We no doubt need to adopt a tough law both to prevent hijacking of aircraft and punish hijackers. But are a no-nonsense policy and a tough law sufficient to deal with a problem faced by Governments across the world after 9/11? More important, what good are a policy and a law if they are not implemented? It’s not only about determination, which the UPA Government lacks in large measure, but also compulsion. For instance, if push came to shove, it would be a tough call to issue instructions to shoot down a passenger aircraft. Apart from the moral dimension, there is the legal aspect: Can the state take such an extreme measure? The courts in Germany and Poland have ruled otherwise.

Which brings us to the other moral compulsion: Can any Government decide to callously ignore the plight of the families of hostages on a hijacked aircraft? The low point of the NDA Government was no doubt its capitulation to the demands of the hijackers of IC 814 which led to the release of three Pakistani terrorists, Maulana Masood Azhar, Mushtaq Ahmed Zargar and Sheikh Ahmed Omar Sayeed. That capitulation followed the NDA Government giving in to the demand of the families of the hostages “to do anything to secure their release”. In hindsight, it is easy to say that Mr Atal Bihari Vajpayee erred, that he should have stood firm rather than be persuaded by tearful relatives of hostages to accept the hijackers’ demand. But would any other Prime Minister or Government have acted differently? Mr Chidambaram has been candid enough to admit that this is a question not easily answered.

As for the deterrent value of the death penalty proposed for hijackers, it is doubtful whether terrorists will feel deterred. Jihadis are not scared of death; they see it as ‘martyrdom’ which will fetch them a short-cut to a zannat teeming with houries. In any event, the threat of a state which does not have the courage to punish terrorists after a fair trial — Afzal Guru, held guilty of masterminding the jihadi attack on Parliament House in December, 2001, and sentenced to death by the Supreme Court in 2004, is yet to be executed — will raise no more than condescending twitter among those planning to hijack passenger planes. It is one thing to have a Prime Minister who is a fawning admirer of the US and eager to do its bidding, it is quite another to act like the Americans did when they intercepted an Egypt Air plane carrying the hijackers of the Italian cruise ship Achille Lauro in 1985 over the Mediterranean and forced it to land in Sicily. Or conduct a daring commando raid on foreign soil to free hostages as the Israelis did in Entebbe in 1976 . That requires courage, not a harsh Act of Parliament or a hard policy, neither of which is worth the paper it is printed on.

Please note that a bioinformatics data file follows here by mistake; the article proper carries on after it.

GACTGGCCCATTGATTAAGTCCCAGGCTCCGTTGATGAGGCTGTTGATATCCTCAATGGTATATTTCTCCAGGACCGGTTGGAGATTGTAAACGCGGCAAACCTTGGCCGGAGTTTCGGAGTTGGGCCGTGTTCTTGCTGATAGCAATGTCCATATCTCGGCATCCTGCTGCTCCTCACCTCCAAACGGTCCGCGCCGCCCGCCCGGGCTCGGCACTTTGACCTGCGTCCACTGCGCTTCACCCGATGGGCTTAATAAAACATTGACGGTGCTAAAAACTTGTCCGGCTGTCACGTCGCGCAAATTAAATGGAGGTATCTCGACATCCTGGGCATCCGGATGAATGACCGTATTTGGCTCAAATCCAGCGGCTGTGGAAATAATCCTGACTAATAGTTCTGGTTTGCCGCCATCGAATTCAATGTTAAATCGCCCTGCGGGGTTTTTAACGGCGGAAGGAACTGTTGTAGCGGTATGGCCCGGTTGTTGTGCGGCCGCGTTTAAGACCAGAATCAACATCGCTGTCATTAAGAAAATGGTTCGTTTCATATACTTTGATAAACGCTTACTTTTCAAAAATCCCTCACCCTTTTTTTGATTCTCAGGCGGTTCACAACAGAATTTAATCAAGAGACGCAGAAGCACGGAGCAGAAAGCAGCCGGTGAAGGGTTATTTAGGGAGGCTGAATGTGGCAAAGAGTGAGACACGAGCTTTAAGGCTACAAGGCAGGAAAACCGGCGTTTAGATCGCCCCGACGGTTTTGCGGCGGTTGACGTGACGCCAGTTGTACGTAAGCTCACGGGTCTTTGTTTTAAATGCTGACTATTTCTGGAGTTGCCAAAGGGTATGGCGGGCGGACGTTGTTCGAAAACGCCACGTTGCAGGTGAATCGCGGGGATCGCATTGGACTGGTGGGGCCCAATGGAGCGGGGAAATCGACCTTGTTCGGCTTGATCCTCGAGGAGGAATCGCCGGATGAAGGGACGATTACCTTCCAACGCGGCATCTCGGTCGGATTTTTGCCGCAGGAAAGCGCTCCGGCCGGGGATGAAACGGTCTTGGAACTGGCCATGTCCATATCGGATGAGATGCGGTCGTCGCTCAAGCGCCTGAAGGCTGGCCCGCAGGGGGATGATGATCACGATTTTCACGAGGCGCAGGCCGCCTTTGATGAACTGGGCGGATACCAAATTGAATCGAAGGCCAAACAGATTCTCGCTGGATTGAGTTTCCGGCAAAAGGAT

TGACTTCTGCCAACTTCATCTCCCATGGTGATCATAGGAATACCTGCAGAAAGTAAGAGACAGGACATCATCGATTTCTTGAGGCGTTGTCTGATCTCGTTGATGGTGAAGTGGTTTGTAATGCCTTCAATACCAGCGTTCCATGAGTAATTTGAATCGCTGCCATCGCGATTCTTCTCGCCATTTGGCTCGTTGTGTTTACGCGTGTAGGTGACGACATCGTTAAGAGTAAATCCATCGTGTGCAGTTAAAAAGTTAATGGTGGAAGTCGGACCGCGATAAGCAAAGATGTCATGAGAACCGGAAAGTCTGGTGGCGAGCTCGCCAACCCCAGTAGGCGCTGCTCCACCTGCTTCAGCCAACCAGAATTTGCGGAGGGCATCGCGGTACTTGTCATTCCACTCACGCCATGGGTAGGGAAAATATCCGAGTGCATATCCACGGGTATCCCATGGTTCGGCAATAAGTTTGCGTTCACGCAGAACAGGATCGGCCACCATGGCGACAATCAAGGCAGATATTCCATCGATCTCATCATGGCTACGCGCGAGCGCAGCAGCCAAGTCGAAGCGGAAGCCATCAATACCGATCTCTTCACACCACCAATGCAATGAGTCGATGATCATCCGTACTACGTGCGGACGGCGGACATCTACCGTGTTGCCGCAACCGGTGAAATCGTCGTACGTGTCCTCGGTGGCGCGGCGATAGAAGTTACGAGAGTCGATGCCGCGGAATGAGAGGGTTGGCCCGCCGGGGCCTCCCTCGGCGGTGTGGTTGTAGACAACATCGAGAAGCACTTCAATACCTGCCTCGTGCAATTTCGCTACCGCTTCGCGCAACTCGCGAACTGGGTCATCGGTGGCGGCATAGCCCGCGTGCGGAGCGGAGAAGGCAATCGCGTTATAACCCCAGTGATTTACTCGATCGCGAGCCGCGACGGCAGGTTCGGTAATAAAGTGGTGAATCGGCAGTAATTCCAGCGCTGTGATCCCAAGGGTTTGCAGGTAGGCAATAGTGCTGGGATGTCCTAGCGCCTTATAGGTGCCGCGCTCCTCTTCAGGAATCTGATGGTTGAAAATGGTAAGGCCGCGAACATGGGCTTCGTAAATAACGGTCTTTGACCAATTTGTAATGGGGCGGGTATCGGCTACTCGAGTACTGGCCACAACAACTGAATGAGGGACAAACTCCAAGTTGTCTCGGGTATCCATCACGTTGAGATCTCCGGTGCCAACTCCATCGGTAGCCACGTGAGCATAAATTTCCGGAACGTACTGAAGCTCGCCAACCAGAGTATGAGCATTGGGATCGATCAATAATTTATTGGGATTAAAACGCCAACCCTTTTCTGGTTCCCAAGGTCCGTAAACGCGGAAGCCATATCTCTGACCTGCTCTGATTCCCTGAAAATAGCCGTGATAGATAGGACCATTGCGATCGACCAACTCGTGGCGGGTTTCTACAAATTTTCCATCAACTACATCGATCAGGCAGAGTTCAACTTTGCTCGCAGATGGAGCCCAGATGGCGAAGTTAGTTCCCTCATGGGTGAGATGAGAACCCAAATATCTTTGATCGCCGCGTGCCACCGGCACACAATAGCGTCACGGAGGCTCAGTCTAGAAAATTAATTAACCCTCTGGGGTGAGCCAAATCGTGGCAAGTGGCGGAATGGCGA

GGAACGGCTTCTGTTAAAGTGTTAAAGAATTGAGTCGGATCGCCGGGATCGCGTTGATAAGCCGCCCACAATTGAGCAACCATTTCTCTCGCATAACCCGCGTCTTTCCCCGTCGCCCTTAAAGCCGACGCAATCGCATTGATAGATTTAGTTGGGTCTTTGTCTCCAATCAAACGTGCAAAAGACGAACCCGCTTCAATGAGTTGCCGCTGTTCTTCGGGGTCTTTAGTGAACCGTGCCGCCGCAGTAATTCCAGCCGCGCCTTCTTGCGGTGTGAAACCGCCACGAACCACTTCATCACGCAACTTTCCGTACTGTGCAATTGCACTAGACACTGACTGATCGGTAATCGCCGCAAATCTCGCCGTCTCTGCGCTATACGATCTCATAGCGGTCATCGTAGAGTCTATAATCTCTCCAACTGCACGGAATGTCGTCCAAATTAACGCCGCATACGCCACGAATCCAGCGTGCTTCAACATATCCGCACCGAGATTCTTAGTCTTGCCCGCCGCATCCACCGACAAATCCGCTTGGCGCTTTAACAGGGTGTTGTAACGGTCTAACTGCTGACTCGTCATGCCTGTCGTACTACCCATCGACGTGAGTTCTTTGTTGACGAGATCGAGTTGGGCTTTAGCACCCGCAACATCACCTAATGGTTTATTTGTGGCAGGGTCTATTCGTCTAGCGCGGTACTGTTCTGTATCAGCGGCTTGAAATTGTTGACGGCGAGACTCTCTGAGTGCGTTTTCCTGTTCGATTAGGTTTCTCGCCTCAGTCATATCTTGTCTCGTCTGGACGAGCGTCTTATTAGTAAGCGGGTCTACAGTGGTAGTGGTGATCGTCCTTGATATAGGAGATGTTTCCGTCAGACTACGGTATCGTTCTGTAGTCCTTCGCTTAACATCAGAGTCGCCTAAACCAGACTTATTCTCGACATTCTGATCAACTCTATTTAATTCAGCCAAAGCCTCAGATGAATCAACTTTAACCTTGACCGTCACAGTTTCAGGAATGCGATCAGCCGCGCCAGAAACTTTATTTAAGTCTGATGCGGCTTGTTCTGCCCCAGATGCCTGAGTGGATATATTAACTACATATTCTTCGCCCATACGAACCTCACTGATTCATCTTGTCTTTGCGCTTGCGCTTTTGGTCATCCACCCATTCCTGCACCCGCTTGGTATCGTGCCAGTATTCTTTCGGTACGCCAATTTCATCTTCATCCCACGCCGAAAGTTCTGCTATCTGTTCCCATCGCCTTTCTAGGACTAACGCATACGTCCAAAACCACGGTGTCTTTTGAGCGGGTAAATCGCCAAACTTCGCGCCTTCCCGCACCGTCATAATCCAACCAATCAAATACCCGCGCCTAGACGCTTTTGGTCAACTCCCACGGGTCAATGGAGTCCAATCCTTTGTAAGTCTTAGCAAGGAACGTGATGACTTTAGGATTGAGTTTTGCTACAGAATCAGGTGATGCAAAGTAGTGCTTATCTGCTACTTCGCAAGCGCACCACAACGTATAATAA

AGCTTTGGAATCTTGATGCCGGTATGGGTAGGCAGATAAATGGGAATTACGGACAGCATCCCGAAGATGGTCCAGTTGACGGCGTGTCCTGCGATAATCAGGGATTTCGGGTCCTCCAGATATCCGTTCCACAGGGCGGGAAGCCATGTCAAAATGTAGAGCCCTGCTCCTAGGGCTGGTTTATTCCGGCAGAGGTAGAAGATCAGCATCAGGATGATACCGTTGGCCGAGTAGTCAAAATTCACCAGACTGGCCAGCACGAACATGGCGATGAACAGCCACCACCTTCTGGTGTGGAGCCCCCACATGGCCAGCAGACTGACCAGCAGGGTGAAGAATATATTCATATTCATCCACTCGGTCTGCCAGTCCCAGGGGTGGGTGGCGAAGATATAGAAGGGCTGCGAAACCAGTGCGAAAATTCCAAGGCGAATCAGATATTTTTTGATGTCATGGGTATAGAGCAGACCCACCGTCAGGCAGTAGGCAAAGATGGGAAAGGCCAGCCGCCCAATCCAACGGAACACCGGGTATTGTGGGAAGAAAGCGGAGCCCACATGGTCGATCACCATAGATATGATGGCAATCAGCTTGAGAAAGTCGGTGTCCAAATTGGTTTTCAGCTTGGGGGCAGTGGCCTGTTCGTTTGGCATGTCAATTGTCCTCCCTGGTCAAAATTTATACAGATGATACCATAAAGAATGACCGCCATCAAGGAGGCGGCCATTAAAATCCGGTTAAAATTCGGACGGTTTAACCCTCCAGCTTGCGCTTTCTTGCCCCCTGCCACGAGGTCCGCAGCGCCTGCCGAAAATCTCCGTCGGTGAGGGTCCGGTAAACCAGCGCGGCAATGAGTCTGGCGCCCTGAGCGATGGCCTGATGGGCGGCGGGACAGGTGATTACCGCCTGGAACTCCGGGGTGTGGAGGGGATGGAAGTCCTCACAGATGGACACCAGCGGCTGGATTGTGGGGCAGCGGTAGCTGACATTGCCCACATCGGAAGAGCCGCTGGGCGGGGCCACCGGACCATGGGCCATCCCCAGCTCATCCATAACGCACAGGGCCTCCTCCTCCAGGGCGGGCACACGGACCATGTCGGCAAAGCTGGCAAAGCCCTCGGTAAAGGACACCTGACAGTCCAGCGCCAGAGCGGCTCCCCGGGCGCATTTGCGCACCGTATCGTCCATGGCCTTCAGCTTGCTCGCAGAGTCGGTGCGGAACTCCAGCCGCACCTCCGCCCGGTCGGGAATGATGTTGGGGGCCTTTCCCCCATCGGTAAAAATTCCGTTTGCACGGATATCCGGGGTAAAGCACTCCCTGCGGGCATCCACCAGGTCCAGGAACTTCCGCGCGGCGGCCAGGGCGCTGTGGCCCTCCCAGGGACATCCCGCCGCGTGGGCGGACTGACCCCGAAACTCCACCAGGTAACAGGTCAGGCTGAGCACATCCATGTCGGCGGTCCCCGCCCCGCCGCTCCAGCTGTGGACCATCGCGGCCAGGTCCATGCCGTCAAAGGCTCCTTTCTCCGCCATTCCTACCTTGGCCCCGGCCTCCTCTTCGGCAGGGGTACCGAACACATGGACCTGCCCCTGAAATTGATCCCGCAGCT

Which does not make the Congress any better. The UPA has miserably failed to deal with the Maobadi problem just like it has made all of India vulnerable to Pakistan-sponsored jihadi attacks. The amended Prevention of Unlawful Activities Act remains on paper; the much-touted Operation Green Hunt is no more than Government bluster. It increasingly appears that no Government in India is keen to tackled internal security issues. Which is a shame and a pity.

PS: The BJP, in the five years that it was in power after the IC 814 humiliation, should have amended the 1982 anti-hijacking law and adopted a tough policy to deal with hijackers. Instead, it chose waffle over action and paid the price in 2004 -- and again in 2009.

[This appeared as my regular weekly column Coffee Break in Sunday Pioneer. (c) CMYK Printech Ltd.]

Thursday, March 18, 2010

US cuts deal with terrorist Headley!

Mockery of America's alleged war on terror
So much for justice and so much for America's alleged war on terror! In its wisdom, the US Department of Justice, no doubt with clearance from the Obama Administration which is blinded by its perverse love for Pakistan, has decided to enter into a plea bargain with Pakistani-American terrorist David Coleman Headley aka Daood Gilani (his father was a top Pakistani diplomat)who played a key role in the 26/11 jihadi attack on Mumbai, masterminded in and launched from Pakistan by the Lashkar-e-Tayyeba, the favourite handmaiden of the Pakistani establishment.

Headley has pleaded guilty to conspiracy to bomb public places in India; conspiracy to murder and maim persons in India; six counts of aiding and abetting the murder of American citizens in India; conspiracy to provide material support to terrorism in India; conspiracy to murder and maim persons in Denmark; conspiracy to provide material support to terrorism in Denmark; and conspiracy to provide material support to Lashkar-e-Tayyeba.

The DoJ indictment of December 7, 2009, filed against Headley can be read here.

A statement issued by the US Department of Justice says Headley attended the following training camps operated by Lashkar: A three-week course starting in February 2002 that provided indoctrination on the merits of waging jihad; a three-week course starting in August 2002 that provided training in the use of weapons and grenades; a three-month course starting in April 2003 that taught close combat tactics, the use of weapons and grenades, and survival skills; a three-week course starting in August 2003 that taught counter-surveillance skills; and a three-month course starting in December 2003 that provided combat and tactical training.

By agreeing to a plea bargain, the US DoJ has ensured: